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We in upstate New York really do depend more and more each year on the economic activity generated on Wall Street.

Balance of state tax revenue tips in upstate's favor

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A new report out from SUNY Albany's Rockefeller Institute of Government finds that upstate New Yorkers get a lot more than they give when it comes to the state taxes.

The report is called "Giving and Getting" and examines state receipts and expenditures from the 2009-2010 fiscal year.

The findings show that the state government is redistributing wealth from New York City, to poorer parts of upstate. Martha Foley has more.

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A new report out from SUNY Albany's Rockefeller Institute of Government finds that upstate New Yorkers get a lot more than they give when it comes to the state taxes.

The report is called "Giving and Getting" and examines state receipts and expenditures from the 2009-2010 fiscal year.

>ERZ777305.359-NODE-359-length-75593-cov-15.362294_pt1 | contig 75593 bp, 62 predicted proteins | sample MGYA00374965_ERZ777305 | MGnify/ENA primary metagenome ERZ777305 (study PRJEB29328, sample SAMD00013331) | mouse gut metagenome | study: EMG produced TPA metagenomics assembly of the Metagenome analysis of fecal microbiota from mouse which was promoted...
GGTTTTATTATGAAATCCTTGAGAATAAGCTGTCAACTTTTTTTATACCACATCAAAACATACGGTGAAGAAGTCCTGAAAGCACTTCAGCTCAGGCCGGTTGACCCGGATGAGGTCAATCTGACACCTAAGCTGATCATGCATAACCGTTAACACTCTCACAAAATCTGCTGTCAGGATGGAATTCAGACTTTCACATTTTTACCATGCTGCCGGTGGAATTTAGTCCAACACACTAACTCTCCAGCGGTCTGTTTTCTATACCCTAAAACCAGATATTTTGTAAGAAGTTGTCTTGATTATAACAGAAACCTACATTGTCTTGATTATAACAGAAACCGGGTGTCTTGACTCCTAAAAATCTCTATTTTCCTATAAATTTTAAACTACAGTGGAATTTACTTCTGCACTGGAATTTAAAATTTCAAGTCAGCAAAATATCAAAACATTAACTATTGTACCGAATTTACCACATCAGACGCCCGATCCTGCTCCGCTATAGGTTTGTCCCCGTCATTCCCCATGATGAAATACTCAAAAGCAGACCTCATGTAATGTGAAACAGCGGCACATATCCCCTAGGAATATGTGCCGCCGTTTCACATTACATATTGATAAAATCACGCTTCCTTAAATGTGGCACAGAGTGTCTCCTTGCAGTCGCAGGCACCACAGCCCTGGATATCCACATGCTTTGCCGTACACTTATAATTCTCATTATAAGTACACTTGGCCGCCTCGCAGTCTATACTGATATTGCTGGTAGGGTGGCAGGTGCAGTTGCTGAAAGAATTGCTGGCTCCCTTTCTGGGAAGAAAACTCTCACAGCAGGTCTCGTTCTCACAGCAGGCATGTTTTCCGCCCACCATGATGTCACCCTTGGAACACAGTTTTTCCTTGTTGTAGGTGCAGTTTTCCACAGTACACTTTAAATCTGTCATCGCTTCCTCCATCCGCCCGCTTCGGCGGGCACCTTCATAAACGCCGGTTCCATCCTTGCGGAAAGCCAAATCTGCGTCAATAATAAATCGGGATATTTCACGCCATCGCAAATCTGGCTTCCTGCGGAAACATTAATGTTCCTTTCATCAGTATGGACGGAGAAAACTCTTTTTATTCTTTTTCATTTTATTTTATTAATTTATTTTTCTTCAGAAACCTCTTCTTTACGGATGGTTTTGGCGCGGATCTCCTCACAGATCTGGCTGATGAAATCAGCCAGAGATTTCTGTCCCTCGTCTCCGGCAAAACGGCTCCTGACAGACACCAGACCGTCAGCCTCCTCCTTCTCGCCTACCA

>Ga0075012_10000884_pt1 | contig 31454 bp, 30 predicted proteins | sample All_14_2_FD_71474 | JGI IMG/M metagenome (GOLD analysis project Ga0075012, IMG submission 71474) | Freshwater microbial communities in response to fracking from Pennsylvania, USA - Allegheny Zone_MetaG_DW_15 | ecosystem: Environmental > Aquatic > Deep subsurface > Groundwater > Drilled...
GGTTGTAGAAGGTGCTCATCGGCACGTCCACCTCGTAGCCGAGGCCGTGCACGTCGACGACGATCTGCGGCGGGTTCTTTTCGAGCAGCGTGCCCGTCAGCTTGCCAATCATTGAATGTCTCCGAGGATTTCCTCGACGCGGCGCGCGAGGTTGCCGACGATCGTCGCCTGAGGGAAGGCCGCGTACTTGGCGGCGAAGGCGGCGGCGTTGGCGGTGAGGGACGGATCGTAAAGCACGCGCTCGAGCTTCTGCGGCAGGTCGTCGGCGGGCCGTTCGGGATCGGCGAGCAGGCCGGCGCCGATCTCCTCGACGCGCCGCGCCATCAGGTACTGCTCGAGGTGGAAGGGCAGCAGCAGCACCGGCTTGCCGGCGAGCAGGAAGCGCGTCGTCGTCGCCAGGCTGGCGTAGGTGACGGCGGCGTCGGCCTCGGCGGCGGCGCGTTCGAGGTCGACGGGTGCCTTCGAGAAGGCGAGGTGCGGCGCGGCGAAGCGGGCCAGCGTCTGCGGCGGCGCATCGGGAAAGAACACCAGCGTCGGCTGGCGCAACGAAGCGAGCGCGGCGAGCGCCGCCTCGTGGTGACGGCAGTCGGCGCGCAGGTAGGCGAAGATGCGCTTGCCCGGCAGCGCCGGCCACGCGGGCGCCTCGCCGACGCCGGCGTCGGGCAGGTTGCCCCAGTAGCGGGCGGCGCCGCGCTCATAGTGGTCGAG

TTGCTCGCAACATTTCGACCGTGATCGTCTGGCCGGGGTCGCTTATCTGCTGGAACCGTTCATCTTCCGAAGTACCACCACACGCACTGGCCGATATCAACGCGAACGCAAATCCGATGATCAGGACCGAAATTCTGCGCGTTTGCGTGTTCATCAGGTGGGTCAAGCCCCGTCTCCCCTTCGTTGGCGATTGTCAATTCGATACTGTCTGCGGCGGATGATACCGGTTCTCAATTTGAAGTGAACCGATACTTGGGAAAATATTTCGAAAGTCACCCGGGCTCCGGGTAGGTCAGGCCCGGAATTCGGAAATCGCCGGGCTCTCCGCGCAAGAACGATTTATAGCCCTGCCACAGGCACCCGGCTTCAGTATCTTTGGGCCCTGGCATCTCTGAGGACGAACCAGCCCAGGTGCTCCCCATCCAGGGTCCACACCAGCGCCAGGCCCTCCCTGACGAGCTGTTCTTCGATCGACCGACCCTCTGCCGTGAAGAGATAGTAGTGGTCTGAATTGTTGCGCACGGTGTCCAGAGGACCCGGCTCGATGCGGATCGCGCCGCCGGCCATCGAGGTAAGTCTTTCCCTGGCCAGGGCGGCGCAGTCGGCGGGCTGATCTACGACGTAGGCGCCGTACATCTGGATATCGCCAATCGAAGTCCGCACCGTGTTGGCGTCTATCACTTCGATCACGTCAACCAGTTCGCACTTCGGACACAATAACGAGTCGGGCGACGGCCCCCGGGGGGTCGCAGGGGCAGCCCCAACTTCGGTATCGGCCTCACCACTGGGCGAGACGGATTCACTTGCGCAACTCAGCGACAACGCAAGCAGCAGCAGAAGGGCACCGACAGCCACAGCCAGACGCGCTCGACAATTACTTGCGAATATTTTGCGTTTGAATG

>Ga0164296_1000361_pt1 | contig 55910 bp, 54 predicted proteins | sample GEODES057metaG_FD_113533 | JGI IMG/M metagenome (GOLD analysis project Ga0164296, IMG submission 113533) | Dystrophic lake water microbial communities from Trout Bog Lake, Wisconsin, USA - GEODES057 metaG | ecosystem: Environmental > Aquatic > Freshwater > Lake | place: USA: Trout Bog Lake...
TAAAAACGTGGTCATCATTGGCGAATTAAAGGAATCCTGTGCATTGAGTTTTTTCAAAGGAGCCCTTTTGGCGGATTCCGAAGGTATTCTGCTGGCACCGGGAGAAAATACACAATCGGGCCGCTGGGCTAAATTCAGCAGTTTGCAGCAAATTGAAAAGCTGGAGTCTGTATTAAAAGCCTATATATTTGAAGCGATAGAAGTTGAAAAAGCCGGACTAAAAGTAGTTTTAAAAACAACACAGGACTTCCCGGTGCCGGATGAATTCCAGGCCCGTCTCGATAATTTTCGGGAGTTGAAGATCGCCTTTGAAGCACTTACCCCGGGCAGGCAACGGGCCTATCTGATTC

The findings show that the state government is redistributing wealth from New York City, to poorer parts of upstate.

Bob Ward is the deputy director of the Rockefeller Institute, which issued the report. He says the data helps reveal more about the income inequality debate sparked by the Occupy Wall Street movement.
Ward pointed to an upside, "We in New York are extremely fortunate that we have a pretty fair number of those one percent upper income earners. The very rich people who live in New York generate billions and billions of tax revenue every year."

The report found that when the Capital Region was excluded, the majority of counties in upstate New York paid around a quarter of the state’s taxes, but received 35 percent of state dollars in return.  

The bottom line, Ward said, is that downstate gives much more in state taxes than it gets back, and upstate areas get much more than they give, "We in upstate New York really do depend more and more each year on the economic activity generated on Wall Street."

Ward said  upstate New York received 12 billion dollars more in payouts than it gave in taxes during that fiscal year.

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